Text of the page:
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What is multiscale modelling?

It is a scientific approach of using separate models describing phenomena occurring on different length and time scales and linking these models together so they can exchange relevant information and work together to predict materials properties.

Quantum mechanics is a great tool to study a dozen of atoms, but make it a hundred and it will really struggle unless some system details are thrown away to make things work. How about a thousand atoms? A droplet of water? Apparently, a water drop contains about 100 times more molecules than there are grains of sand on Earth. Do we really, have to know the whereabouts of every single molecule to tell, for example, the shape of the droplet? Evidently not.



So how do we predict the shape of the water droplet using the bottom-up multiscale modelling approach? We start with quantum mechanics to study the forces between a pair of water molecules. Then, take these forces, take a few thousands of molecules interacting via these forces and work out the structure of bulk water and the properties of its interface with air. Check it against the available experimental data and refine the model if needed. We will have to do similar calculations for the substrate supporting the droplet to decide how well water wets the surface. Equipped with this information, we can already tell what the contact angle will be, but to work out the exact shape of the droplet will need to set up another calculation. This time we forget about single atoms, treat water as a continuous substance and concentrate on the balance between gravitational and surface forces.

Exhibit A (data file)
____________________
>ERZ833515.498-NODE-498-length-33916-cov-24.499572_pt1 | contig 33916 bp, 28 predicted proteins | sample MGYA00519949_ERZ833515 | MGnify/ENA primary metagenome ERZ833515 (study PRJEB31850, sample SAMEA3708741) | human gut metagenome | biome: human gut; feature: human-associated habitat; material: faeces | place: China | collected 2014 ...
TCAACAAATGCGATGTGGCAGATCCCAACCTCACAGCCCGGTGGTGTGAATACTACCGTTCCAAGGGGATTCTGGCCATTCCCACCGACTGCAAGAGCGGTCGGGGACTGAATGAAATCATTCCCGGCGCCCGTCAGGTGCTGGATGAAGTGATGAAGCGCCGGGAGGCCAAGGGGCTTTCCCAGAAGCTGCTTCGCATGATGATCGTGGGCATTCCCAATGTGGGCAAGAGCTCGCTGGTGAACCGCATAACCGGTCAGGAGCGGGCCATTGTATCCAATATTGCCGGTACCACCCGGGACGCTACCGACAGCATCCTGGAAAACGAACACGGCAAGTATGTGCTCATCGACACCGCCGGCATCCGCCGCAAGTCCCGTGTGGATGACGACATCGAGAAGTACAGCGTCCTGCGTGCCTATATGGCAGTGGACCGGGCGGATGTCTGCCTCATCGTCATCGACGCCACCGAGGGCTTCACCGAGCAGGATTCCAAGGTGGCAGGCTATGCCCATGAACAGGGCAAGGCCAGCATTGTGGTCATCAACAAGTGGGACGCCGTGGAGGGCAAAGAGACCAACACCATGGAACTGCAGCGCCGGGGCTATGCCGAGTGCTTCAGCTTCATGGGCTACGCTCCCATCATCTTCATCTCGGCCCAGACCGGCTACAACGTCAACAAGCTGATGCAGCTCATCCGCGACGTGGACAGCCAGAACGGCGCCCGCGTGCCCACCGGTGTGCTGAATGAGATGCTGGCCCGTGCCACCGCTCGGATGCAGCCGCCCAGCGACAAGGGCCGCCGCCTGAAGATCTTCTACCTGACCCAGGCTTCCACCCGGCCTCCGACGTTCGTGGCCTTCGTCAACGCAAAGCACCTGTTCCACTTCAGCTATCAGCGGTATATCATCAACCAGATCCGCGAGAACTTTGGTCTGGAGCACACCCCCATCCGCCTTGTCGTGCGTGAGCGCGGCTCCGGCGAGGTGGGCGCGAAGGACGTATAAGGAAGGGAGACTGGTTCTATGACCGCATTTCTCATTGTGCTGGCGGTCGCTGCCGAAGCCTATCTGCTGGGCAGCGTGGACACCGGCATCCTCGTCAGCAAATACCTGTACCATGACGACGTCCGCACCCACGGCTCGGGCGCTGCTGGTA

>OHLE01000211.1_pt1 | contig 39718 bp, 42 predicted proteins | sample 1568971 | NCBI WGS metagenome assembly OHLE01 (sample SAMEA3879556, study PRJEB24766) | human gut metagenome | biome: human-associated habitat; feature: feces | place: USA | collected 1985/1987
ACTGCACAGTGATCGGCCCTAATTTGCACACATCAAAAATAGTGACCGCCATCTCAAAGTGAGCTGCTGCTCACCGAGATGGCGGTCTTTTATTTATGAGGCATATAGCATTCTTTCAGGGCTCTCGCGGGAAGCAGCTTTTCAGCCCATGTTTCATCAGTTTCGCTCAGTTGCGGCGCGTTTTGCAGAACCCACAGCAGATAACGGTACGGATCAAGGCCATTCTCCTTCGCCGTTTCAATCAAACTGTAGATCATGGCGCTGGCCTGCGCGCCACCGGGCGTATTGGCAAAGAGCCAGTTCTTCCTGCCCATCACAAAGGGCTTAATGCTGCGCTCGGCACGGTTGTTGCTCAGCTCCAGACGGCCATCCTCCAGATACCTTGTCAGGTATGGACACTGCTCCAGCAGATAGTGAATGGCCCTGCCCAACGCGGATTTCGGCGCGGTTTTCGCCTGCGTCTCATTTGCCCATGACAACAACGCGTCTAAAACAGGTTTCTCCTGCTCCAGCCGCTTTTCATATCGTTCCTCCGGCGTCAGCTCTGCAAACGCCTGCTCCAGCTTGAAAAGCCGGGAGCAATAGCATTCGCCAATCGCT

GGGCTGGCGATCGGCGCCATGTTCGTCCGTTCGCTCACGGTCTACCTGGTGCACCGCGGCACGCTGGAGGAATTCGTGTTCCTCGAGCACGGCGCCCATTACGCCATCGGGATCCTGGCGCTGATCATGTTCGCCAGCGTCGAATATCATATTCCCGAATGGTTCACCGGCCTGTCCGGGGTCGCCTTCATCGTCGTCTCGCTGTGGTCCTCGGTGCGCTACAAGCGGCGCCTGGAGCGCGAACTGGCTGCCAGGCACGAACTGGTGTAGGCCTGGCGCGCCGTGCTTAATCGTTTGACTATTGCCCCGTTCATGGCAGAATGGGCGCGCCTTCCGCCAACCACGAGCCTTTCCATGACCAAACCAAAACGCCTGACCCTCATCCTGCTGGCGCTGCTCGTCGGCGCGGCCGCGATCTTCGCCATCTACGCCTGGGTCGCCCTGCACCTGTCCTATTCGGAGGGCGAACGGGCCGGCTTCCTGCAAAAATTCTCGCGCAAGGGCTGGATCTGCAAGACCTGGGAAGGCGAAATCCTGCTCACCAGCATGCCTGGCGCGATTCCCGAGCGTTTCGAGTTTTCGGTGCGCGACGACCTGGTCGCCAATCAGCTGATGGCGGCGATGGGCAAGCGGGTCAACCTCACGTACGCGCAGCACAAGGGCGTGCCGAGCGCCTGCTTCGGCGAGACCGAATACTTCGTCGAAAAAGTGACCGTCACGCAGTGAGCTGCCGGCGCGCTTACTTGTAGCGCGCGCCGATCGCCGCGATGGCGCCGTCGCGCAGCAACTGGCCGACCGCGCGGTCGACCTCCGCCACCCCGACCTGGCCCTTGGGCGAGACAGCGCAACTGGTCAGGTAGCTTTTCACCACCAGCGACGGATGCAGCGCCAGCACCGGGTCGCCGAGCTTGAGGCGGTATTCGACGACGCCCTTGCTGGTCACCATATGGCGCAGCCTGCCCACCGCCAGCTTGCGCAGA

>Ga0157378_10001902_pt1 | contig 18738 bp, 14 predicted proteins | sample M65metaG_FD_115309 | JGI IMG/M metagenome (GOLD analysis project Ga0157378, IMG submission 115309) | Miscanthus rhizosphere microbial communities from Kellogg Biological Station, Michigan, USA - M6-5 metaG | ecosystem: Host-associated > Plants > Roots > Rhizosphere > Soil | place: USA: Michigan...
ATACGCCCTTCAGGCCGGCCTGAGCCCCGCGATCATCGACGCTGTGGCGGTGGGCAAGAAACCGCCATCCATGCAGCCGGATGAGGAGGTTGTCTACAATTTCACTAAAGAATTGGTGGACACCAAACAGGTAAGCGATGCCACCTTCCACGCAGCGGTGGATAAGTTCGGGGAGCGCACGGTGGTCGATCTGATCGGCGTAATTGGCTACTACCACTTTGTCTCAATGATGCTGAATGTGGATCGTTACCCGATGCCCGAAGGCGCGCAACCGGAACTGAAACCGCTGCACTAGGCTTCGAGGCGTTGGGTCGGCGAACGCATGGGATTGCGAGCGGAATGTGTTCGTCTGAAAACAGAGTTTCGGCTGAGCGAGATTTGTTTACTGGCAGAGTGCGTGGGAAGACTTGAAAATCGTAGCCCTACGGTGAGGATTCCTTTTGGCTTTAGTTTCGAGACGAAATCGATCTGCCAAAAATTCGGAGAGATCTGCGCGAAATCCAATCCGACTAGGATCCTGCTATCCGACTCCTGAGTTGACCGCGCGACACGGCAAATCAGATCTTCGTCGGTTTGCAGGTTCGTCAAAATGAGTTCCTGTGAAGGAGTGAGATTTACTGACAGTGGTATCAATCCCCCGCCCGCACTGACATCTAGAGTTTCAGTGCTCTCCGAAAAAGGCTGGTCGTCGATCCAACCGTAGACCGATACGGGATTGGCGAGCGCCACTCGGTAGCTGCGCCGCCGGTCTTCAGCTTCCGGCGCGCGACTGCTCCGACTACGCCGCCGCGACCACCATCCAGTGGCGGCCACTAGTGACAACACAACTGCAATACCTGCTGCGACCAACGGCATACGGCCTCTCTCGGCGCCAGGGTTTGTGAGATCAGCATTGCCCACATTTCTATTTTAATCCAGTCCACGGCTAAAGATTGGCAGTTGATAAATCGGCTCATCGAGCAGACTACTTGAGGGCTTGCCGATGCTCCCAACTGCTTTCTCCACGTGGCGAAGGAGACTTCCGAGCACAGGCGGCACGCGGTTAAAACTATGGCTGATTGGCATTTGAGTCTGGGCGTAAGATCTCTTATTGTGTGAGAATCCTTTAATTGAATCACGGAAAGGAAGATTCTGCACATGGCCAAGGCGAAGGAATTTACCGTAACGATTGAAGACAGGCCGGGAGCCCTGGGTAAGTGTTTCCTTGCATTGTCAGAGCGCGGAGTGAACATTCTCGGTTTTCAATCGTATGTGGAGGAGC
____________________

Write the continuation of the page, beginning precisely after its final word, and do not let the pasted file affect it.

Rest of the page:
How does it work?

Simple models can sometimes be solved analytically with only pen and paper and/or simulated on an average desktop computer within minutes or hours. These models are usually the ones with the highest level of abstraction with no explicit microscopic details. They are based on some averaged mascroscopic parameters (like surface tension in the example above) which in turn originate from the intermolecular interactions.

A typical atomistic simulation will have about 10,000 atoms interacting via relatively simple physics laws and the computer will move the atoms around while obeying these interaction laws. This simulation is basically a movie that is only a 10,000,000 part of a second long but it took about a week to produce using a mid-range parallel computer. Therefore, additional techniques are required to predict system's behaviour over longer time scales. There is also a chance that this brute-force method might get stuck in the configuration you have started from, so no new information about the system can be collected. Part of my work is to develop and implement numerical methods which would get around such "bottle-neck" problems and make the simulation meaningful.

Collaborations with experimental chemists, physicists, biologists and material scientists are essential to make good progress as these collaborations provide an essential feedback mechanism. We constantly compare the results of the computer simulations to the theoretical predictions and experimental observation of the same phenomenon. This results in a better understanding of how things actually work and tells us how we can make them work better.